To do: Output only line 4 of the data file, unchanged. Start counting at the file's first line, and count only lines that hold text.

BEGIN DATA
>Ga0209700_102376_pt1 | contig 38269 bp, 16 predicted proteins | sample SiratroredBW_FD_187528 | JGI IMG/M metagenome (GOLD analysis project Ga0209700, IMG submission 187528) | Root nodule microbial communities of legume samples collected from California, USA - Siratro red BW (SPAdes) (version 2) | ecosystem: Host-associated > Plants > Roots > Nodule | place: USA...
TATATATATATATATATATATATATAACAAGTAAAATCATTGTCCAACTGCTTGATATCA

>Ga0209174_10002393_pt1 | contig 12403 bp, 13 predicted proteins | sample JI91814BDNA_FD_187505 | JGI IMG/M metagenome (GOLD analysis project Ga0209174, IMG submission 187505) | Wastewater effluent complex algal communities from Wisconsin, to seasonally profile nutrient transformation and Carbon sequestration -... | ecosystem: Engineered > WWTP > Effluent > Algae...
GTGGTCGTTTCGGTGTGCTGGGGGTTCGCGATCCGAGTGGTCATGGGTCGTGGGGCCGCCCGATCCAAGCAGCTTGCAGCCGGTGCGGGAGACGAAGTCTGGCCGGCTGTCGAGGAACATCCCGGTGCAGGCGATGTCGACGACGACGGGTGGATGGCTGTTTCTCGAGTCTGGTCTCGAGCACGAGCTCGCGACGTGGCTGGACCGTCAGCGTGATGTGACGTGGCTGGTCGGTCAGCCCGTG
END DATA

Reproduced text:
GTGGTCGTTTCGGTGTGCTGGGGGTTCGCGATCCGAGTGGTCATGGGTCGTGGGGCCGCCCGATCCAAGCAGCTTGCAGCCGGTGCGGGAGACGAAGTCTGGCCGGCTGTCGAGGAACATCCCGGTGCAGGCGATGTCGACGACGACGGGTGGATGGCTGTTTCTCGAGTCTGGTCTCGAGCACGAGCTCGCGACGTGGCTGGACCGTCAGCGTGATGTGACGTGGCTGGTCGGTCAGCCCGTG